Print this Page

Is this repeated in Jersey today?

While Jesus was speaking, a Pharisee asked him to breakfast with him, so he came and descended among them. The Pharisee was astonished to see that he was not first bathed before breakfast. And the Lord said to him, “Now you Pharisees cleanse the outside of the cup and of the plate, but inside you are full of greed and evil. Foolish! Did not he who made the outside make the inside also? But give away your lawfully existing things as mercy-gifts, and, look and see, everything of you is clean. But woe to you Pharisees! For you tithe mint and rue and every herb, and neglect the judgment and the love-in-action of God. These you ought to have done, without neglecting the others. Woe to you Pharisees! For you love the best seat in the synagogues and greetings in the marketplaces. Woe to you! For you are like unmarked graves, and people walk over them without knowing it.” Luke 11: 37-44
What do you think? The above incident is taken from the biography of Jesus Christ written by Luke, a physician, around AD 62. It records an event which took place around AD 30. There are only two people involved – Jesus Christ and a Pharisee. The question is: are there parallel situations in Jersey today?

What do you think?

First of all, one should notice the way in which Luke – a highly trained and accurate user of the Greek language of the day – describes Jesus. He writes that Jesus came and descended among them.  Is Luke hinting at Jesus’ divine origin – Son of God – and at his love-in-action in being made man – Son of Man? Jesus submits totally to the decisions of the powerful men around him. He suffers the death of the cross.

Second, one should notice that the un-named Pharisee – a member of that political and religious elite group – is concerned to maintain and make known the very high reputation in which he is held by all. Position is important. To be as clean as a whistle is important. Reputation, what is perceived by others, is of utmost importance. One must be righteous and seen to be righteous. One must be a person who does everything required by law or by morality.


‘Frankly, I would much rather have no religion at all than to have just enough to deceive me.’ (A W Tozer, American pastor, 1897-1963)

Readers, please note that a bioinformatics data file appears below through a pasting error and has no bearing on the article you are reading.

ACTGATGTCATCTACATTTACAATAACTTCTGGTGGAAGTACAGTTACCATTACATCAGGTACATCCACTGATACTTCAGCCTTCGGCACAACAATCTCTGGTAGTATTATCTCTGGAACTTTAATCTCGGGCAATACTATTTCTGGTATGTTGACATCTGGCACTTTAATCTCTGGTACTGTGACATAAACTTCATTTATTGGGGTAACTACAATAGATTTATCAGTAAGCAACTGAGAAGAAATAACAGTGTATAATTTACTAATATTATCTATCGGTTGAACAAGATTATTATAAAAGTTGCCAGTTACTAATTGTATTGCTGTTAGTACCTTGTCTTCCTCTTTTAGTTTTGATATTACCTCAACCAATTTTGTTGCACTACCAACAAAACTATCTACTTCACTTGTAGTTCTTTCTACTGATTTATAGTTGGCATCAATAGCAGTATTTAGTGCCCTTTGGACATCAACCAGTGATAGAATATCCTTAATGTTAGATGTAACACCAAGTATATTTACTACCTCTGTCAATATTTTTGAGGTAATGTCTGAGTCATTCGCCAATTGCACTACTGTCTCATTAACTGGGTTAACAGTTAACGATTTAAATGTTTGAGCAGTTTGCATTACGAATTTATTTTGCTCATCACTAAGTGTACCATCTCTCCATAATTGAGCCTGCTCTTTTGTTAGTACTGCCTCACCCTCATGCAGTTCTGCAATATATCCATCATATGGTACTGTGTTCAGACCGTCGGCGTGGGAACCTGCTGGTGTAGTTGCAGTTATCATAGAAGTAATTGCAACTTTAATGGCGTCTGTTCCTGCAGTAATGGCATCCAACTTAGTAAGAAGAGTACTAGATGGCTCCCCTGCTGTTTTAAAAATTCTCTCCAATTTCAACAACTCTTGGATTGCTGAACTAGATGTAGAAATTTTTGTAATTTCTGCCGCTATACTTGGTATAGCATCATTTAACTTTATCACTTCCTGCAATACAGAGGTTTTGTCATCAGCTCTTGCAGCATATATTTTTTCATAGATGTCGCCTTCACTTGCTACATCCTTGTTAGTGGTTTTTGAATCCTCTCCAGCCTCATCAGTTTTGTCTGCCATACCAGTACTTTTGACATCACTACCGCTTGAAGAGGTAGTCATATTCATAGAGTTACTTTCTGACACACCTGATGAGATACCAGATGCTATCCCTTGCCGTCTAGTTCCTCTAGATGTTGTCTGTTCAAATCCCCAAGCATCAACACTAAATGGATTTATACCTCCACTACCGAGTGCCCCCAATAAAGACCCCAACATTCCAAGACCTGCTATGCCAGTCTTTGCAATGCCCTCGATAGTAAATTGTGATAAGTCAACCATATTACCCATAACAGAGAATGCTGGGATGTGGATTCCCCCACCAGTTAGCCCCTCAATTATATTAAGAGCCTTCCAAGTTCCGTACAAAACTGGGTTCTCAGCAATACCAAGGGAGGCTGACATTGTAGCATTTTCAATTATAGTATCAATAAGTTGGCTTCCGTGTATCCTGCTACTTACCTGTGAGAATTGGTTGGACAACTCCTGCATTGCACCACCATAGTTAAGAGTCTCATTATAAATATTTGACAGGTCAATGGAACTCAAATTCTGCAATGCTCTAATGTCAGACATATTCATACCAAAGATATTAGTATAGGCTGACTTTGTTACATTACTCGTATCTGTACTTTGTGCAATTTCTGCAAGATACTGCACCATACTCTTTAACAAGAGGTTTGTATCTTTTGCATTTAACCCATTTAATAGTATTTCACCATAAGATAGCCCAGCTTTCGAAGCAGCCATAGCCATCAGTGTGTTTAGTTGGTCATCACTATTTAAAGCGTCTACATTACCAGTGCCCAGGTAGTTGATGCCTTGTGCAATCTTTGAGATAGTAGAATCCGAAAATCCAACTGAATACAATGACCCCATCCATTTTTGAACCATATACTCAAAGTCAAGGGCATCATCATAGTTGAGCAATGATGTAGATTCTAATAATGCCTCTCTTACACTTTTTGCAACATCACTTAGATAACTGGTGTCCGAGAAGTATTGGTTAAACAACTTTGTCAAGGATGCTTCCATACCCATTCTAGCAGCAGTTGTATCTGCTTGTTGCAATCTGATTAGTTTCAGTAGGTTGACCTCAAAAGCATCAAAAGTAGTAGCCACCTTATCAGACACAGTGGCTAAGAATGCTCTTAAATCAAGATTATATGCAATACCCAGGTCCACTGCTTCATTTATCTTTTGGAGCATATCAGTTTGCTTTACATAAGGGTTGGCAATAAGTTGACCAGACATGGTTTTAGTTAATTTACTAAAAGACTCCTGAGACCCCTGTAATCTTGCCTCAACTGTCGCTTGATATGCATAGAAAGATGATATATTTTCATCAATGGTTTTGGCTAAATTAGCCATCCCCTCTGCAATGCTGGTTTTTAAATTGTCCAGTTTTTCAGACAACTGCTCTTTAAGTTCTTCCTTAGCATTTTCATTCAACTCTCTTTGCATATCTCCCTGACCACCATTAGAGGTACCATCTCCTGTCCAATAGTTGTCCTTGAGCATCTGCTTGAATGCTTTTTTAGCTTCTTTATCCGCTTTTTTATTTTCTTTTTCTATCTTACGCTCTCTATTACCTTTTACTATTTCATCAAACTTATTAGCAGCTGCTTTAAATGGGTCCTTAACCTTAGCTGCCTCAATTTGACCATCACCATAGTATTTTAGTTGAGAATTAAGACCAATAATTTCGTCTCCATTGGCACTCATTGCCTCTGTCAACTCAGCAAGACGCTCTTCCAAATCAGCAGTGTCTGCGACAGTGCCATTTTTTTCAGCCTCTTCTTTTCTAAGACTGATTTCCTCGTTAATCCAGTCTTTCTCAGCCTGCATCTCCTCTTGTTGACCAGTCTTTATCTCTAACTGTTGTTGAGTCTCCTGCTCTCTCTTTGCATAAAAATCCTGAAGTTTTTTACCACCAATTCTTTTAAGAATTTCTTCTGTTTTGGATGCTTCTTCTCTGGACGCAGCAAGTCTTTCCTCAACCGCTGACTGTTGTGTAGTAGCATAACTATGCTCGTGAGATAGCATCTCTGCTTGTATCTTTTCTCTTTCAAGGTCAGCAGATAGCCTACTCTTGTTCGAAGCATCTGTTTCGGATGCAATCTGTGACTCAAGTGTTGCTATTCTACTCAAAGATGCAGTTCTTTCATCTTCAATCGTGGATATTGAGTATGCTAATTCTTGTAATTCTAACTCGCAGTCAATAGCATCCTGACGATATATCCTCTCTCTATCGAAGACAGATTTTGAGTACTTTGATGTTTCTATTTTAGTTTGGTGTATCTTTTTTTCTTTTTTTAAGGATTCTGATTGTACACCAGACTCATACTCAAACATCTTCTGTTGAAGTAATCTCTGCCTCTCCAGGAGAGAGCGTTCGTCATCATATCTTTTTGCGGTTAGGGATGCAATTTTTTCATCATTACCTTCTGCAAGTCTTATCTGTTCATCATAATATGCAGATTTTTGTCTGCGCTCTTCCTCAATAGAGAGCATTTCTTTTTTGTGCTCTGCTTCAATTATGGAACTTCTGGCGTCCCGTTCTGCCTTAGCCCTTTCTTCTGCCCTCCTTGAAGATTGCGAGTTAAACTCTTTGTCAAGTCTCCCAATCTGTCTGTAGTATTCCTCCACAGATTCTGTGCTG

What do you think? The first and second points fit together. To be seen to be highly respectable does one, as a minimum, have to engage in religious duties, go to church?

Third, one must cringe at what Jesus said to the Pharisee (and no doubt other members of that group) at the meal. Looking no doubt as the lovely clean cups and plates, he points out that the Pharisees, as a group, are clean only on the outside. Inside they are full of two particular things: greed; and evil.

Fourth, Jesus says something which seems to have been an acid test for the Pharisees who were there. Having pronounced on the foolishness of cleaning only thee outside of a cup or dish, he asks them whether the maker of the cup and dish wanted those to be clean inside and out. What then would the maker of the men-folk there have wanted of them – clean outside only, or clean inside and out?

So that the breakfasters can take this to heart, Jesus tells them to take hold of the good things under their authority and give them away as mercy-gifts to the needy. If they did that – then they would have succeeded in cleaning their insides from greed and evil.

 What do you think? Do the third and fourth noticeable points correctly describe folk in Jersey today? Are the folk you meet day-by day and week-by-week clean inside? How do they fare in the test as to whether they are dominated by greed and evil? Will they give away to the needy all their lawfully-existing accumulations?

There is a fifth thing that one should notice in this AD 30 incident. It has to do with tithing – the giving of 10% (usually) of income to God. Not only did the Pharisees do this but also they tithed the things they grew in their gardens and used in their cooking. They were determined to do the right thing. Jesus said that this shouldn’t be neglected.

But what vastly more important things had they neglected? What had they not done? “You neglect the judgment and the love-in-action of God.”Are folk in Jersey doing the same thing?


‘In God’s ultimate judgment he gives sinners over to their sins.’ (R C Sproul, author and pastor)
What do you think? What do these words of Jesus actually mean? What is “the judgment”? Is it the judgment of God? What is “the love-in-action of God”? Presumably these two go together and one triumphs over the other?

What do you think?
Richard Syvret

Email this newsletter to a friend
*All mandatory fields must be filled in

Friend`s name
Friend`s email address *
Your name
Your email address *

Send comment
*All mandatory fields must be filled in

Your name *
Your email address *
Your comment *